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Abdel Fattah al-Sisi: Egyptian Army Ready With Roadmap

July 03, 2013

Egypt Wednesday was headed toward a tense political showdown, with its Islamist government and military leadership each warning they are ready to shed blood in order to protect the nation.

Just hours before his Wednesday deadline for a resolution to the unrest, Egypt's army chief Abdel Fattah al-Sisi said the military is ready to sacrifice its blood to defend the country against what he said were terrorists and fools.

The statement was presumably aimed at President Mohamed Morsi, who hours earlier defended his legitimacy and vowed to remain in office, even if it resulted in his death. He also demanded the military withdraw its threat to intervene in the country's political crisis.

The army has warned it will impose a "roadmap" for Egypt's future if differences between Morsi and his opponents are not resolved by 5:00 p.m. local time (1500 UTC, 11:00 a.m. EDT) Wednesday. Military sources say senior army commanders are holding emergency talks Wednesday, just before the deadline expires.

Morsi's Muslim Brotherhood has angrily dismissed the ultimatum as an attempt to stage a military coup. Its spokesman, Gehad El-Haddad, tells VOA the group will not take up arms and go after the military. But he says it will directly interfere in any attempt to force Morsi to leave.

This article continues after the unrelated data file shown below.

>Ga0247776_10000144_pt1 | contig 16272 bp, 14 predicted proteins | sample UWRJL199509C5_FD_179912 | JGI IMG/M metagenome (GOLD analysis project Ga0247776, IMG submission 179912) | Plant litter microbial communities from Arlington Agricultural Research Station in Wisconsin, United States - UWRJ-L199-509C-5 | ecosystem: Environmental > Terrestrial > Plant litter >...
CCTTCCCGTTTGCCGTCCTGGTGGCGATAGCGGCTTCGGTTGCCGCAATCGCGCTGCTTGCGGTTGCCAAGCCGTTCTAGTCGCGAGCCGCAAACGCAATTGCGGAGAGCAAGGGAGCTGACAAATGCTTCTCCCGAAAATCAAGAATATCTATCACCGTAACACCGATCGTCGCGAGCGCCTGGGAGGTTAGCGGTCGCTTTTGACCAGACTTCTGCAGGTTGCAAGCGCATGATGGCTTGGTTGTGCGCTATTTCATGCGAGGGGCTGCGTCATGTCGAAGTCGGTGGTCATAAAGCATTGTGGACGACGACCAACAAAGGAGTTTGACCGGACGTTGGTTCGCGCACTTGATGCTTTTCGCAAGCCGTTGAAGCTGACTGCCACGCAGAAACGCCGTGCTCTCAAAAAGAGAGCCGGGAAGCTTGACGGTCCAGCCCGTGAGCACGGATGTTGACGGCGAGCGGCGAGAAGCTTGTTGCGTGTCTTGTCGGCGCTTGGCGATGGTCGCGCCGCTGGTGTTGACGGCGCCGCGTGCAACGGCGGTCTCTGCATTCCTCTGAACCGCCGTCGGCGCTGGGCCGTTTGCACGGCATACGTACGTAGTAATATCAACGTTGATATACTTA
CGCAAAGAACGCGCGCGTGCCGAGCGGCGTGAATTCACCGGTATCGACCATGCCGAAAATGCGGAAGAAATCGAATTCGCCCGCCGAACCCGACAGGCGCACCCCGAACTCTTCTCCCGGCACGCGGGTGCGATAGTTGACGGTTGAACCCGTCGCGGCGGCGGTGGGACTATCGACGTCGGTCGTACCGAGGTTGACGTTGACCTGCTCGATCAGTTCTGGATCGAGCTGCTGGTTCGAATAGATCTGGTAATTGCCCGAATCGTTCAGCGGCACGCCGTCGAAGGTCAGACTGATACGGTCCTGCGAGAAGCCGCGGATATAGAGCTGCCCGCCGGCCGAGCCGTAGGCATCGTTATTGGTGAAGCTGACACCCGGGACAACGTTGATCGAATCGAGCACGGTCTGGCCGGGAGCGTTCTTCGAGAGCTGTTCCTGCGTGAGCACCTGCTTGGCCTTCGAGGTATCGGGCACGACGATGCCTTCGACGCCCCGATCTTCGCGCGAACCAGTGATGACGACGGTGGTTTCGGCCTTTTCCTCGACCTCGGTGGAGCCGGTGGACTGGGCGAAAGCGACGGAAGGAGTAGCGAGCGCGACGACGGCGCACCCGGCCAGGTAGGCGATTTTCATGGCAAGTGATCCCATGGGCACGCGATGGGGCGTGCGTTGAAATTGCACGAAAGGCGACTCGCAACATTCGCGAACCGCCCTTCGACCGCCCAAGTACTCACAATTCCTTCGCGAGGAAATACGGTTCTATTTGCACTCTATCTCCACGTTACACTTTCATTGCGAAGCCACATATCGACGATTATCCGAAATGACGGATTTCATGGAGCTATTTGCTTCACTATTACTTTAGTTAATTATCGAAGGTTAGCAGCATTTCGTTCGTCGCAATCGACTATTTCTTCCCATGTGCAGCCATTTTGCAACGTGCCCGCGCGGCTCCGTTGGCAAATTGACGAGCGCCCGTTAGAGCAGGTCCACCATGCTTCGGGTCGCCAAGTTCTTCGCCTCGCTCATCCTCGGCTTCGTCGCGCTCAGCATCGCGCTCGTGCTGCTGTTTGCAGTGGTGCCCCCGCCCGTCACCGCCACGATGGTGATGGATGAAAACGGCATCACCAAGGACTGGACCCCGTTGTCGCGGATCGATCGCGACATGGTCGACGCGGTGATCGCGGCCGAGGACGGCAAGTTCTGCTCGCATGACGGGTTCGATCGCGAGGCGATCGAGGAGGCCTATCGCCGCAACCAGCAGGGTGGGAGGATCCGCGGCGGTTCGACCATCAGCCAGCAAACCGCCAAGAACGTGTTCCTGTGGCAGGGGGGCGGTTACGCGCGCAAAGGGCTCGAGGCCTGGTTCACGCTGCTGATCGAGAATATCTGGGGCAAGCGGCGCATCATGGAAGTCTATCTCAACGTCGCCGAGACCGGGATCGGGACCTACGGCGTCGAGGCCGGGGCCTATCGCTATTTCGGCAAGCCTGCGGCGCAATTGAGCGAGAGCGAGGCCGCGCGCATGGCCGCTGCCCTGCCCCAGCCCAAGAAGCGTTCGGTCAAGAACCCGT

"If the tanks roll up to the president, we're going to stand in their way. And then the tanks have one of two choices: they roll over us and our dead bodies, or they stand still and respect the legitimacy of our president," he said. "There is no third option here."

Meanwhile, large numbers of Egyptians continued to demonstrate in Cairo for a fourth straight day on Wednesday, some backing their Islamist president and many others demanding he resign.

At one pro-Morsi rally near Cairo University, health ministry officials said 16 people were killed and over 200 wounded during clashes late Tuesday. Earlier, clashes between Mr. Morsi's supporters and opponents killed at least seven people in the capital.

Some members of Egypt's opposition have warned the unrest may only grow worse as the result of Morsi's defiant speech, which was rejected by one opposition spokesman as an "open call for civil war."

President Morsi's Muslim Brotherhood has also intensified its rhetoric, with leaders warning Tuesday its members are ready to accept martyrdom to prevent what the group considers a military coup against its elected leader.

Parts of the military's plan leaked to Egypt's state-run news agency and other media indicate that military officials are prepared to suspend the constitution, dissolve the legislature and set up an interim administration.

The army has said it is not interested in long-term political power. But that assurance was rejected by Haddad and other Muslim Brotherhood members, many of whom are suspicious of the military's backing of decades of harsh, authoritarian rule.

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